The height of the icon in your font is determined by the font-size. Set it to 40px, and your icon will be 40 pixels tall. This is regardless of any font metric, like baseline height. The only condition is that your icon's design should cover the full "artboard" 1 height. The font you linked to does that, so the problem doesn't lie there.

Most likely you're running into a Firefox-on-Mac-specific problem. If you post an example, maybe people who're familiar with that setup can help?

1 I've taken the term "Artboard height" from Illustrator. It's the height of the canvas: (Left icon is full height, right icon isn't)

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Unfortunately, this really seems to have a strong connection to how the font metrics are chosen (see edited post). What is to be considered as the "full artboard height"? That's actually what I am trying to understand here. The last two elements use default metrics and suddenly appear (almost) cross-browser/cross-platform consistent, but I cannot grasp what constitutes a "full artboard height". Obviously the bottom point should be the descent line, but where can I find my top line? –  Karlis Rode Dec 13 '13 at 14:02
I've edited my post. The right icon would look misaligned in your page if the actual design was bottom aligned — but this is not the case with your font. Looks like FF/Safari on Mac indeed interpret the font metrics differently, see:… –  RoelN Dec 13 '13 at 15:03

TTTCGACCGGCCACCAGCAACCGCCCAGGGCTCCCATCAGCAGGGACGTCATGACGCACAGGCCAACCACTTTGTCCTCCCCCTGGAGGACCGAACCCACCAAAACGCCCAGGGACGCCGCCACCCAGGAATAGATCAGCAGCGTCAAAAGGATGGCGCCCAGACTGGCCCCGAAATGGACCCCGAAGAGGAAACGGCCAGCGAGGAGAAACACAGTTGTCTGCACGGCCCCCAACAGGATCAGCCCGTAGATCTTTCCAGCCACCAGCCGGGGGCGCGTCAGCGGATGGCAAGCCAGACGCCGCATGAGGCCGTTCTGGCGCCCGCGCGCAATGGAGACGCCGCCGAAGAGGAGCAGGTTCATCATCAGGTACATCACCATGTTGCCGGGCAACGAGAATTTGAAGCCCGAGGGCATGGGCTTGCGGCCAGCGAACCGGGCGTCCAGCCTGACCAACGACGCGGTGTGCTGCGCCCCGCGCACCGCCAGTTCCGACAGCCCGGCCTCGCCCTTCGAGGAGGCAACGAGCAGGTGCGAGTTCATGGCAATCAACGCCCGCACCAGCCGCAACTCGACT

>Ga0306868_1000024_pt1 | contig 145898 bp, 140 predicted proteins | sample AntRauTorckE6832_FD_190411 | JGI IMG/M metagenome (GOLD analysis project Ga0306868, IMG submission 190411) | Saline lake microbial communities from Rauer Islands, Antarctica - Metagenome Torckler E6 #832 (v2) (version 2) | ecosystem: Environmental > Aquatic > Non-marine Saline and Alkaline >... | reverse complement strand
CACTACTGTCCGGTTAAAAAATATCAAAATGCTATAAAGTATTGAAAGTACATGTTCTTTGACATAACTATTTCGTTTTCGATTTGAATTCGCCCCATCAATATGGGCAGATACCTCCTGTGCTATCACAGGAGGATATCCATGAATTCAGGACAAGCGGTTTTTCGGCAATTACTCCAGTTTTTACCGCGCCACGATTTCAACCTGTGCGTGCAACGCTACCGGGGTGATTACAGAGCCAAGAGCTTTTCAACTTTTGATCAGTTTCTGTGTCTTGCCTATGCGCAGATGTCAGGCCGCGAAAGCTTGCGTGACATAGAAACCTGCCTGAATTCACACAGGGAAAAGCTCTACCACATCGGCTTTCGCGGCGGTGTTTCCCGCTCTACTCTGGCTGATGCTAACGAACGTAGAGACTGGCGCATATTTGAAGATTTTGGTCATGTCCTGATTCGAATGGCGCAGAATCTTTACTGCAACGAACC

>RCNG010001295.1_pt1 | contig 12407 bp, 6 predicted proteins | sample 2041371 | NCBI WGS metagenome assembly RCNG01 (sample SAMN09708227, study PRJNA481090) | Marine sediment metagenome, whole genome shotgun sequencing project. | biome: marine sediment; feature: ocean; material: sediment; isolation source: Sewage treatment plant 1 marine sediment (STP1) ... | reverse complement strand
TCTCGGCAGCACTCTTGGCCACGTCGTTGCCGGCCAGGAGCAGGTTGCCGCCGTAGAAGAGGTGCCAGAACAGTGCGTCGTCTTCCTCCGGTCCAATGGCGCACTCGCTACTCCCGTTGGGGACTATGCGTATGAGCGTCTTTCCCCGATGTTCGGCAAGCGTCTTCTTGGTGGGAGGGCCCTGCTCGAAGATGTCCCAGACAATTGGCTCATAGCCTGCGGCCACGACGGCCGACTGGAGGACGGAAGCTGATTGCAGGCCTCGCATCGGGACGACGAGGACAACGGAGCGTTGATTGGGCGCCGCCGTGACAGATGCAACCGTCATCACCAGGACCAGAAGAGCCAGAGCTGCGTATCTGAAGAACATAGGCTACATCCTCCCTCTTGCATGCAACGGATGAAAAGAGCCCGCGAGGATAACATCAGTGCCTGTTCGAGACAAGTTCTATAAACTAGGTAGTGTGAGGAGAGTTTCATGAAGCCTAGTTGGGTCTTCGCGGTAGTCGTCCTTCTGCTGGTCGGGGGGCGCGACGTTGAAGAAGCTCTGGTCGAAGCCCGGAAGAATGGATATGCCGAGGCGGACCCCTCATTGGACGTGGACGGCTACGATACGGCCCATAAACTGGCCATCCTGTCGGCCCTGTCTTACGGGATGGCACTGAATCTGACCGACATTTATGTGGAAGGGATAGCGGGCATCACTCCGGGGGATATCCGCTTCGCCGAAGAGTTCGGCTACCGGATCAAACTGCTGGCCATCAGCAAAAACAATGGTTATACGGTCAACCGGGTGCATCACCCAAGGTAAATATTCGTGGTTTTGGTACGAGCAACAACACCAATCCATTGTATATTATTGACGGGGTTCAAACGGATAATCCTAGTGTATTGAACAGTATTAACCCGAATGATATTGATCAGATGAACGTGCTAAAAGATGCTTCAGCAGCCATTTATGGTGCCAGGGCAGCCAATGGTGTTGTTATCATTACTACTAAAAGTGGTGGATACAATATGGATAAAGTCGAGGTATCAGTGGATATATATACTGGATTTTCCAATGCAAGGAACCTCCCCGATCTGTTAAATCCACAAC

+1 for the link. It did not solve the case, since it recommended using FontSquirrel's black box "Fix Vertical Metrics" solution, but it gave a good insight into other vertical metrics options used for Mac that were previously unknown to me! –  Karlis Rode Dec 16 '13 at 11:37

You can use the Icommoon app. It allows you to create your own custom fonts using glyphs from existing fonts, imported SVGs, etc. from an intuitive web interface. I used it myself to create the Emoji icon font as well as project specific icon fonts.

Using the Icomoon app, each glyph can be mirrored, rotated, resized or repositioned within a rectangular grid. The grid itself can also be resized. See the screenshot below for an overview of that interface.